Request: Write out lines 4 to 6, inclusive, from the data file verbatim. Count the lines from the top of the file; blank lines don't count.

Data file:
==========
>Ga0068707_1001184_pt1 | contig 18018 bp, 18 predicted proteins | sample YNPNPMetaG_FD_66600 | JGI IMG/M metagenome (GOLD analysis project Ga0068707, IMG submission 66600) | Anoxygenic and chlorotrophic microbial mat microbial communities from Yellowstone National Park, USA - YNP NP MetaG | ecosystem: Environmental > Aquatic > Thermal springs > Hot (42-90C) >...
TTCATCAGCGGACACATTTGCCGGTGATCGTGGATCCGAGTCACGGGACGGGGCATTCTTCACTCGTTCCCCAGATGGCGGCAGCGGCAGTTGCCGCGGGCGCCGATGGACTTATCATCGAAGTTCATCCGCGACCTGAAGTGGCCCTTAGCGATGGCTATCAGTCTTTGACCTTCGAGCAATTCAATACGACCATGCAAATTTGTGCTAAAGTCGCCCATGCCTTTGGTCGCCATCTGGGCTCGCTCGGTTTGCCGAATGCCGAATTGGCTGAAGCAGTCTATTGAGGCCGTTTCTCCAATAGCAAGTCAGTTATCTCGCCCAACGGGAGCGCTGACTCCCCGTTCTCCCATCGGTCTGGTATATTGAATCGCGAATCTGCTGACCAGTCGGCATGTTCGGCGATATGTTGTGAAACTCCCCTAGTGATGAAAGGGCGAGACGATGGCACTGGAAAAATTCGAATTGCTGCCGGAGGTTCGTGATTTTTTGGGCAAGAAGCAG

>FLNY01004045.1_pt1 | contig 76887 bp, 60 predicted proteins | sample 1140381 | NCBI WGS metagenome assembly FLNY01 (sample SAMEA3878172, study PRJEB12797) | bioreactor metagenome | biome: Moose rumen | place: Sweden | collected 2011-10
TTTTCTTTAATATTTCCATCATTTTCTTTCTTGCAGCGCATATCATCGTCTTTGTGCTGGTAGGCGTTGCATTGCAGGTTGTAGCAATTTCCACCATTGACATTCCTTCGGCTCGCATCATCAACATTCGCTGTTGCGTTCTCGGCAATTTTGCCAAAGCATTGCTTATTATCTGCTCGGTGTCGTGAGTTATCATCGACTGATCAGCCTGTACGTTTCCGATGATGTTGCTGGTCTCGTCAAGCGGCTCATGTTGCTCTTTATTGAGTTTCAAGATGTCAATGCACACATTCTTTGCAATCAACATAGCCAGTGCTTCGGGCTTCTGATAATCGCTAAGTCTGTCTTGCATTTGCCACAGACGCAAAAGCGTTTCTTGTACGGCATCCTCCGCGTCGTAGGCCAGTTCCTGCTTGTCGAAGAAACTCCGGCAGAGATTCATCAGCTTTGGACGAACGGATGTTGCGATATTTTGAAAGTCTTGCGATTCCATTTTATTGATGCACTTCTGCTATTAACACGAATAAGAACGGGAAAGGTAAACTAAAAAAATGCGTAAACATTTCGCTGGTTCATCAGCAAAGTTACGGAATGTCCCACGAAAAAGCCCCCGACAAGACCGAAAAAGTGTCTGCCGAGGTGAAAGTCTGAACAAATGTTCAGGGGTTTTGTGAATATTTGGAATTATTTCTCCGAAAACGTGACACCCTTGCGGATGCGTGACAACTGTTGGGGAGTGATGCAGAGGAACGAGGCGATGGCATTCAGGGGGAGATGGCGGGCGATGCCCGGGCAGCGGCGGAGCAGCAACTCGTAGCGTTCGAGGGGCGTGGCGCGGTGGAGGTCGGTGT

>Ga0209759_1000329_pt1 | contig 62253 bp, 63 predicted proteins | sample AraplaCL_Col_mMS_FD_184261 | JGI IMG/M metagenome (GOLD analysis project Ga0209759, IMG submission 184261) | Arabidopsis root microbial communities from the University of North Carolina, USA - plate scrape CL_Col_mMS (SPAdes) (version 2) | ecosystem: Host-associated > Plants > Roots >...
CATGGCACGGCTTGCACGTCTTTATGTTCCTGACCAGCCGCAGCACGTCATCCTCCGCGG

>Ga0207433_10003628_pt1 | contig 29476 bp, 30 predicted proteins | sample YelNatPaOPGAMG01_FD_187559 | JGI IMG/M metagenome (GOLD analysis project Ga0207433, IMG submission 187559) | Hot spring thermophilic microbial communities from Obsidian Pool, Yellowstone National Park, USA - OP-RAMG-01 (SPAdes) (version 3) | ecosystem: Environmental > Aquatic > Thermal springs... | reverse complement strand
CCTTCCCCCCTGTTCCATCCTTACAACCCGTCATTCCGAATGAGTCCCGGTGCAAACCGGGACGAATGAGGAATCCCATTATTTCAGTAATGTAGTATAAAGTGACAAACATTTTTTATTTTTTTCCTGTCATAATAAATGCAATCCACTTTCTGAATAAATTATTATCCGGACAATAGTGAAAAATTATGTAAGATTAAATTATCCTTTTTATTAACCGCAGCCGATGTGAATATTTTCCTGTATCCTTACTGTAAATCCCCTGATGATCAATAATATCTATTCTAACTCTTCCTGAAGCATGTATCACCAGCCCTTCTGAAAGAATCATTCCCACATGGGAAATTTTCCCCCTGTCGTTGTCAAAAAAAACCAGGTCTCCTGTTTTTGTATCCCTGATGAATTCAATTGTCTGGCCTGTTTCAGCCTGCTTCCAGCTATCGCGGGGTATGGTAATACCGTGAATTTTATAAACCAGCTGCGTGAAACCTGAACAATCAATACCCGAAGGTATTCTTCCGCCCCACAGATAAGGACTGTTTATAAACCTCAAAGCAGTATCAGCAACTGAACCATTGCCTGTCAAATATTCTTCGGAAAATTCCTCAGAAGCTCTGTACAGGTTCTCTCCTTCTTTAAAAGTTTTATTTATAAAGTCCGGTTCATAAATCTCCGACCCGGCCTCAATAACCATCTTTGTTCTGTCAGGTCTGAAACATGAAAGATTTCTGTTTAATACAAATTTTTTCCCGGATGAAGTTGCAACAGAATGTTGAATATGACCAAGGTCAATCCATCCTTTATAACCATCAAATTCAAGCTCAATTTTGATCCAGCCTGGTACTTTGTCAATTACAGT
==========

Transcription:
TTTTCTTTAATATTTCCATCATTTTCTTTCTTGCAGCGCATATCATCGTCTTTGTGCTGGTAGGCGTTGCATTGCAGGTTGTAGCAATTTCCACCATTGACATTCCTTCGGCTCGCATCATCAACATTCGCTGTTGCGTTCTCGGCAATTTTGCCAAAGCATTGCTTATTATCTGCTCGGTGTCGTGAGTTATCATCGACTGATCAGCCTGTACGTTTCCGATGATGTTGCTGGTCTCGTCAAGCGGCTCATGTTGCTCTTTATTGAGTTTCAAGATGTCAATGCACACATTCTTTGCAATCAACATAGCCAGTGCTTCGGGCTTCTGATAATCGCTAAGTCTGTCTTGCATTTGCCACAGACGCAAAAGCGTTTCTTGTACGGCATCCTCCGCGTCGTAGGCCAGTTCCTGCTTGTCGAAGAAACTCCGGCAGAGATTCATCAGCTTTGGACGAACGGATGTTGCGATATTTTGAAAGTCTTGCGATTCCATTTTATTGATGCACTTCTGCTATTAACACGAATAAGAACGGGAAAGGTAAACTAAAAAAATGCGTAAACATTTCGCTGGTTCATCAGCAAAGTTACGGAATGTCCCACGAAAAAGCCCCCGACAAGACCGAAAAAGTGTCTGCCGAGGTGAAAGTCTGAACAAATGTTCAGGGGTTTTGTGAATATTTGGAATTATTTCTCCGAAAACGTGACACCCTTGCGGATGCGTGACAACTGTTGGGGAGTGATGCAGAGGAACGAGGCGATGGCATTCAGGGGGAGATGGCGGGCGATGCCCGGGCAGCGGCGGAGCAGCAACTCGTAGCGTTCGAGGGGCGTGGCGCGGTGGAGGTCGGTGT

>Ga0209759_1000329_pt1 | contig 62253 bp, 63 predicted proteins | sample AraplaCL_Col_mMS_FD_184261 | JGI IMG/M metagenome (GOLD analysis project Ga0209759, IMG submission 184261) | Arabidopsis root microbial communities from the University of North Carolina, USA - plate scrape CL_Col_mMS (SPAdes) (version 2) | ecosystem: Host-associated > Plants > Roots >...
CATGGCACGGCTTGCACGTCTTTATGTTCCTGACCAGCCGCAGCACGTCATCCTCCGCGG